Psst... We're working on the next generation of Chowhound! View >
HOME > Chowhound > Cookware >
Jan 22, 2012 01:08 PM

Butcher's block counters in kitchen?

We're considering renovation of a kitchen, and initially intended to get butcher's block (wooden) countertop on our island, with stone (say granite) on the main bench. We're now thinking of using butchers block for the lot - we love the look of it, we haven't seen any granite or similar stone that we like (some lovely dark marble, but not willing to deal with the constant worries about spilled acids marking), and the savings are considerable.

I know that it will require initial and then periodic oiling. But are there any other issues or disadvantages that we should take into account? Concerns around gas ranges or anything similar? Anyone out there jumped this way, or considered it and then thought better?



  1. Click to Upload a photo (10 MB limit)
  1. Here is a fairly recent thread where some of your questions came up:

    1. We had a home in our last city that came with butcher block countertops. Certainly have their advantages, but for me the primary disadvantage was that they need more maintenance than my current countertops do. Being a porous material they are prone to staining and to wear. Now, you can sand them and refinish but they do mar and mark easily, especially if you put a hot pan directly on the countertop by accident or leave, say, a cup with something on the bottom on the countertop overnight. This is also why I didn't go with marble, but I digress.
      An advantage is that you can sand and refinish the butcher block countertops to refresh them, but I found that they look "tired" fairly quickly. They also give a rustic look to a kitchen which is something that I didn't want with our current new kitchen. Now, something else to consider is how you are going to use the countertop, If, as you say, you want to oil the surface, this means you are looking at a countertop suitable for prep work? In this case, be prepared for water damage to take its toll, so best not to have them around water sources. Water splashing and so on can cause your countertop to turn black in areas. So if you want your countertop for display vice using as a food prep surface, you might want to get a different finish on the countertop in those areas. Say, the island is for food prep with one finish and the rest is for "display" with a water resistant finish.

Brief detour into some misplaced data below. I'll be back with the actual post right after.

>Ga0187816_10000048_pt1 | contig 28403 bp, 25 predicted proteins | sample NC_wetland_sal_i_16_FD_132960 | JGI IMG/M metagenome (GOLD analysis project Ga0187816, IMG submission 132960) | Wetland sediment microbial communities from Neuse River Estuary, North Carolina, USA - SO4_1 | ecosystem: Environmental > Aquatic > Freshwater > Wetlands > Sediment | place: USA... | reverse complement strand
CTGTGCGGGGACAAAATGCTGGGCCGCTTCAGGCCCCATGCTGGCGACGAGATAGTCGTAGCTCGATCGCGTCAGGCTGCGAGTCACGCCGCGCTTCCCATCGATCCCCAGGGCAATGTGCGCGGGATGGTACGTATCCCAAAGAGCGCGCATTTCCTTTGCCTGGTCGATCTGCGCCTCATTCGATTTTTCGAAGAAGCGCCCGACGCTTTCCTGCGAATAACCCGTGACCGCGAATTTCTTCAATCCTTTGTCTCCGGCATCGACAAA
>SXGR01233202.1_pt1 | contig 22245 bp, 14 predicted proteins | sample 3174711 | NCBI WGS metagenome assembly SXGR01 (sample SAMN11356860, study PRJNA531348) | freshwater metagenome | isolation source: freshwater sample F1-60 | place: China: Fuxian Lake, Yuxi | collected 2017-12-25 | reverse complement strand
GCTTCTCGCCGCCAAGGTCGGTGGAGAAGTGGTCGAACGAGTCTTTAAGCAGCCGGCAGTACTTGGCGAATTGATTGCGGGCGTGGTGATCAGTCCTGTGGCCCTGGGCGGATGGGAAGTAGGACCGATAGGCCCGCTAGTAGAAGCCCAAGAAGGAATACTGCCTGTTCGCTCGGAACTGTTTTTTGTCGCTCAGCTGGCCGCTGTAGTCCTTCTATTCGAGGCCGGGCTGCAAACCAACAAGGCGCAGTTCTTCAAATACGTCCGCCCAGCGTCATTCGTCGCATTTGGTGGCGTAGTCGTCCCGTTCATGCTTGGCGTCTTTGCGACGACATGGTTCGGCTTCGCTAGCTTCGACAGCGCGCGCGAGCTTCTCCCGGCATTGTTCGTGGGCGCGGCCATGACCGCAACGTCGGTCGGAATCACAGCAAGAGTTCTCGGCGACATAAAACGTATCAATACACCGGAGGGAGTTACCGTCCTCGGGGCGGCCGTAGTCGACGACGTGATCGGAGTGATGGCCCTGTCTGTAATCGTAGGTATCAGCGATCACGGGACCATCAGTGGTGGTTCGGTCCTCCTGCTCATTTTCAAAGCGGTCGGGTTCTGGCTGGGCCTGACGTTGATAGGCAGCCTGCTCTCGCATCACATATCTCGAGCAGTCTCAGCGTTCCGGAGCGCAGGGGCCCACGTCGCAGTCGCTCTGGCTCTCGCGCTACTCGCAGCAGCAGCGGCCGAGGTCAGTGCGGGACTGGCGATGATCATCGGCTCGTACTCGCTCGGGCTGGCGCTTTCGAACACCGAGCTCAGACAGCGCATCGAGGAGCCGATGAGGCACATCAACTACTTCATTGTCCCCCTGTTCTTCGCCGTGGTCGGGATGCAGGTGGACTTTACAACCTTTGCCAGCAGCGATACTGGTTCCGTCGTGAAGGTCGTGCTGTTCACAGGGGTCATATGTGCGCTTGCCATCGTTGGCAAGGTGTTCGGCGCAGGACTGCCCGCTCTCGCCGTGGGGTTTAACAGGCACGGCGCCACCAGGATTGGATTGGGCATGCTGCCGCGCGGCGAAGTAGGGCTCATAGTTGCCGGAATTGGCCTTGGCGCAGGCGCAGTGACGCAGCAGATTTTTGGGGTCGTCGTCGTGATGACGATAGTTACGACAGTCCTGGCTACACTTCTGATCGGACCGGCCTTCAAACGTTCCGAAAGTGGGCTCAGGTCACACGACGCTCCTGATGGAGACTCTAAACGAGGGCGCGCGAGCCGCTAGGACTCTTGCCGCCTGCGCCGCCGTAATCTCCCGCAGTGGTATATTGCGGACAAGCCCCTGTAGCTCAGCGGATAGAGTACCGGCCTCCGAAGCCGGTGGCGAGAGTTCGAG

At the end of the day, though, the countertops can be refinished so if you LOVE the look, go for it, knowing about the maintenance requirements and possible downsides.

      1. Are you talking about a butcher block set in the counter? I am not a huge fan of that idea. There is nothing really bad, but I just don't see a lot of advantages compared to an individual butcher block. The only advantage is the look. Aside from this, you cannot move the block, you cannot really clean block as easily....etc.

        1. I have a maple butcher block counter, very thick, about 8ft long. Also very expensive about 15 years ago. It still looks great. I've cooked in restaurants all my life, so this is what I wanted in my house. To clean in a restaurant, use bleach and a heavy scrubber..I do this at home but only a few times a year..I use one end of the counter for prep work (sometimes with sometimes without a cutting board). Guests can sit on both sides of the counter while I'm cooking and chopping. I see reviews of marble and granite and reviewers like butcher block....because they are interior decorators....not cooks....I say go for it

          1 Reply
          1. re: johnnyb510

            PS many years ago, maybe 10, in my restaurant...The Board of Health came in and said "remove all maple cutting boards (all custom made....maybe $5,000) and replace with plastic....We did this....another $3,000. Then, a year later... they said "plastic is no good, take out all plastic cutting surfaces and replace with can use the wood again.....wood, long gone....Amazing gov't shizzle....don't get me started on the thousands of dollars they made us spend on Smoke Eater machines (all frome only one company) and then outlawed smoking..but I still like butcherblock..

          2. I have butcher block counters. In addition to the maintenance issue, I would add: 1) Easy to stain. My counters have stains from cans and pans left to long as well as some blotches I have no idea where they came from. 2) Easy to mar. Scratches and dents will quickly discolor. And it's very easy to mar the surface. I used a cutting board without noticing that a few grains of rice were caught between the board and counter, and they got pressed into the wood. Now I have 7 or 8 rice shapes decorating the counter top. 3) Guests think that since it's butcherblock, they can use it as a chopping board.

            All that said, I still like my weathered and well used/misused counter tops, but don't expect yours to be pristine after a couple of years. If you can live with that, go for it.